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The WeddingGuest feareth that a spirit is talking to him.
"I Fear thee, ancient Mariner!
I fear thy skinny hand!
And thou art long, and lank, and brown,
As is the ribbed sea-sand.
"I fear thee and thy glittering eye,
"Alone, alone, all, all alone,
But the ancient Mariner assureth him of his bodily life, and proceeded to relate his horrible penance.
"The many men, so beautiful!
He despiseth the creatures of the calm.
"I looked upon the rotting sea,
And envieth that they should live, and so many lie dead.
"I looked to heaven, and tried to pray;
"I closed my lids, and kept them close,
And the balls like pulses beat;
For the sky and the sea, and the sea and the sky,
Lay like a load on my weary eye,
And the dead were at my feet.
But the curse "The cold sweat melted from their limbs,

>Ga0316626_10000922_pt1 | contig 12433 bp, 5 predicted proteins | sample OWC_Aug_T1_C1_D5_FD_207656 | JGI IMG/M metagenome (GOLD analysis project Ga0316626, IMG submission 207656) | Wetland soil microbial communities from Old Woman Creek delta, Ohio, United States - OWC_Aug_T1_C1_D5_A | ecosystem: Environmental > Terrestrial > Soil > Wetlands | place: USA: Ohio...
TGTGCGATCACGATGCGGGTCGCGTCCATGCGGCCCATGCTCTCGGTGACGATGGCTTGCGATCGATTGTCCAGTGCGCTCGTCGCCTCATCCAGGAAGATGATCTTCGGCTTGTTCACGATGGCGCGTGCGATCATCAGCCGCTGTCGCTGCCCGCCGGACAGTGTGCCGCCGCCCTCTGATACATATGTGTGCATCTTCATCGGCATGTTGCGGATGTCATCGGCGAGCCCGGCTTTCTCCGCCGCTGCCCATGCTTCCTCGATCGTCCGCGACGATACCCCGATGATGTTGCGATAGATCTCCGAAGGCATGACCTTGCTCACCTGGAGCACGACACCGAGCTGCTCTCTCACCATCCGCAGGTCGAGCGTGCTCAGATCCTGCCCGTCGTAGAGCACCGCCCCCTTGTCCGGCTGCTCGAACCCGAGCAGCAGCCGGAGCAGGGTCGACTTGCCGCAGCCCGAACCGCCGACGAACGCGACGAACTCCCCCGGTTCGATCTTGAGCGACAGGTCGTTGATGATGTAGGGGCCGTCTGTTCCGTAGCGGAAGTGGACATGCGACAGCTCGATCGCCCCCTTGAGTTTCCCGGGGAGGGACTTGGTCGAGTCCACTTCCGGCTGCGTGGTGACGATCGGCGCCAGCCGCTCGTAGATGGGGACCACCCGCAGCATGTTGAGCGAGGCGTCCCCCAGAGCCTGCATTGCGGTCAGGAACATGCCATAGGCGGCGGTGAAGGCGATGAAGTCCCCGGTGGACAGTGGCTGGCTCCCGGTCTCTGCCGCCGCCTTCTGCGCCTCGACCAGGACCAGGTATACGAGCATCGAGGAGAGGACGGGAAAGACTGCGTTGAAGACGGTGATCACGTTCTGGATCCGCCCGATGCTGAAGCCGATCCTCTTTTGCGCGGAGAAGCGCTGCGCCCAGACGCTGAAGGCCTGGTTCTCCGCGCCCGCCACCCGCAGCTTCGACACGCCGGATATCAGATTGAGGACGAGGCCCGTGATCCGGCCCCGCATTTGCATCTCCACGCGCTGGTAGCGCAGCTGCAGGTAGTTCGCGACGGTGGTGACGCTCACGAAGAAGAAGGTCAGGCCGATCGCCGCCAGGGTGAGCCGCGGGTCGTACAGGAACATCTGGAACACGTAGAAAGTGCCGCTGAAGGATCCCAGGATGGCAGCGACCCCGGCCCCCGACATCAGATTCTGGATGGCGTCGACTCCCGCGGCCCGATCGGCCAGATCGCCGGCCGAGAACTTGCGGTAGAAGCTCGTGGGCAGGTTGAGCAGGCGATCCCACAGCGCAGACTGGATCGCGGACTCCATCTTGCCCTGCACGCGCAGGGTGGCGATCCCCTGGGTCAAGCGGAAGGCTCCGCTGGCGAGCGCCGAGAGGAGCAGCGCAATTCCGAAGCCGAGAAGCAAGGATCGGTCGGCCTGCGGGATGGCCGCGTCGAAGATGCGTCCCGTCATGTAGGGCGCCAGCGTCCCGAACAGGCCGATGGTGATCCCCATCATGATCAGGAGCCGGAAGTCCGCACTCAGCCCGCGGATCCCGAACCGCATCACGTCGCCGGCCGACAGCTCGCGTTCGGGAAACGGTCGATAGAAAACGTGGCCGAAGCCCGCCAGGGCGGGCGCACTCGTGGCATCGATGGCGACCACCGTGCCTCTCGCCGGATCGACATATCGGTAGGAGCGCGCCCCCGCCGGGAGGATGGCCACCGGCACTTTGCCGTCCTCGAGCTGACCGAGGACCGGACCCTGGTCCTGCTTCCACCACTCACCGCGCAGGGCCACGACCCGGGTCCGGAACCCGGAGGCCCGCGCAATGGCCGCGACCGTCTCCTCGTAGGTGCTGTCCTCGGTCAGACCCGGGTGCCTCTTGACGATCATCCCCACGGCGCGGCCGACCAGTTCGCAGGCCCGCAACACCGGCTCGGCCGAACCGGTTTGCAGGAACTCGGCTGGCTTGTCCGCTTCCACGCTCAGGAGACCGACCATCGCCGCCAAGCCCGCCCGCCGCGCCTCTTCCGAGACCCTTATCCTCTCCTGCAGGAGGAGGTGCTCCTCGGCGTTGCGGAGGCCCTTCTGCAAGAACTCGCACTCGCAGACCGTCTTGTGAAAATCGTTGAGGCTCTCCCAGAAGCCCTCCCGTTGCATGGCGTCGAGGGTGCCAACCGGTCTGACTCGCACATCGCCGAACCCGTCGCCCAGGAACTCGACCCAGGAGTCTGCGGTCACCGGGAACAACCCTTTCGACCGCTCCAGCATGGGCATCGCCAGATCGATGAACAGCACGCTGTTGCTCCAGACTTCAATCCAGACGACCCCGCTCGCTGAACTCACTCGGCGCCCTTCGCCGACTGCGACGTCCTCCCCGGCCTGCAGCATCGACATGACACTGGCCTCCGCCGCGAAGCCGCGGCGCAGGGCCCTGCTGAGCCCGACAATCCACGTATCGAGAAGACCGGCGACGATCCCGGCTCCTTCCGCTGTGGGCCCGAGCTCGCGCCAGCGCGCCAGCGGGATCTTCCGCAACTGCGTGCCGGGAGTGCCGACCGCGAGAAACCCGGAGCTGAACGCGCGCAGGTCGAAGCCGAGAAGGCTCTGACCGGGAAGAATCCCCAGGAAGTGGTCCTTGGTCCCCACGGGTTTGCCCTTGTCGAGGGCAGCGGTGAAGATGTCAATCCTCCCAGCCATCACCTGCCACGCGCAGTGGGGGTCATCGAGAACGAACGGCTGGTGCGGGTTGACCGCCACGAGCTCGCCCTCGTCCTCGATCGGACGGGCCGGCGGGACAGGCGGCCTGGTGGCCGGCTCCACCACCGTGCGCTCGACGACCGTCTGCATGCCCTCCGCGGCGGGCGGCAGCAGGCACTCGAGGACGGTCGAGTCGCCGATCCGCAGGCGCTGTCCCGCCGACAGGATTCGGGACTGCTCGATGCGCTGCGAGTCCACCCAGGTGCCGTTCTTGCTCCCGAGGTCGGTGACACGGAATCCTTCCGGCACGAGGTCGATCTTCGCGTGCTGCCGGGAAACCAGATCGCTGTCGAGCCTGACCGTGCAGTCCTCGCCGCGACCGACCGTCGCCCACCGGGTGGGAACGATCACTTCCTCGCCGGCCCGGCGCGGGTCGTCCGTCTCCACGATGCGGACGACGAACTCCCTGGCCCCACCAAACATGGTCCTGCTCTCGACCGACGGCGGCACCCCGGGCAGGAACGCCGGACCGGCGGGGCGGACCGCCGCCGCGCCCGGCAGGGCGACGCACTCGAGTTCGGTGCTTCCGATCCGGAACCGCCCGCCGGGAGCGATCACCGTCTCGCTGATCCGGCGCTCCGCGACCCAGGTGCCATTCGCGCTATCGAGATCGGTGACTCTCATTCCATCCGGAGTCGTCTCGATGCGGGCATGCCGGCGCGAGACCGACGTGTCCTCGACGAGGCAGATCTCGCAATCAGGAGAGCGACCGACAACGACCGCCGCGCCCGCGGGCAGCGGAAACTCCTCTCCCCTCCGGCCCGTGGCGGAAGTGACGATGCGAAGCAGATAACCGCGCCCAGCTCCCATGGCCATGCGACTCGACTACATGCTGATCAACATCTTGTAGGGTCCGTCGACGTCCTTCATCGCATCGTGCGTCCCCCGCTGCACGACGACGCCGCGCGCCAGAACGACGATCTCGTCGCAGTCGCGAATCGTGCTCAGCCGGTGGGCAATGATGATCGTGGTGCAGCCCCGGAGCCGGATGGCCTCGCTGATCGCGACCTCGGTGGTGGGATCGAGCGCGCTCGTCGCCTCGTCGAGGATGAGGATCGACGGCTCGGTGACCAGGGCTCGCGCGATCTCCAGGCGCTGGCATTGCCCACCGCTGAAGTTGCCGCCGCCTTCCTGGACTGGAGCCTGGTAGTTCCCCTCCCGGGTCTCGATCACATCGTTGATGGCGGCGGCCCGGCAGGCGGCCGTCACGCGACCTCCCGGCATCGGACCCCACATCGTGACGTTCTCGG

liveth for him in .-vr I v i i
the eye of the Nor rot nor reek did they:
dead men. The look wkh which they looke(J on me
Had never passed away.
"An orphan's curse would drag to hell
A spirit from on high;
But oh! more horrible than that
Is the curse in a dead man's eye!
Seven days, seven nights, I saw that curse,
And yet I could not die.
In his loneliness "The moving Moon went up the sky,
and fixedness he . i i* i 1 • i
yeameth towards And nowhere did abide: Moon^a'the8 Softly she was going up,
stars that still ^n(J a star Qr two besi(Je
sojourn, yet still
the blue sky belongs to them, and is their appointed rest, and their native country and
their own natural homes, which they enter unannounced, as lords that are certainly
expected, and yet there is a silent joy at their arrival.
"Her beams bemocked the sultry main,
Like April hoar-frost spread;
But where the ship's huge shadow lay,
The charmed water burnt alway
A still and awful red.
By the light of "Beyond the shadow of the ship,
the Moon he be
hoideth God's I watched the water-snakes:
creatures of the "r" . - . r . . . . .
great calm. 1 hey moved in tracks of shining white,
And when they reared, the elfish light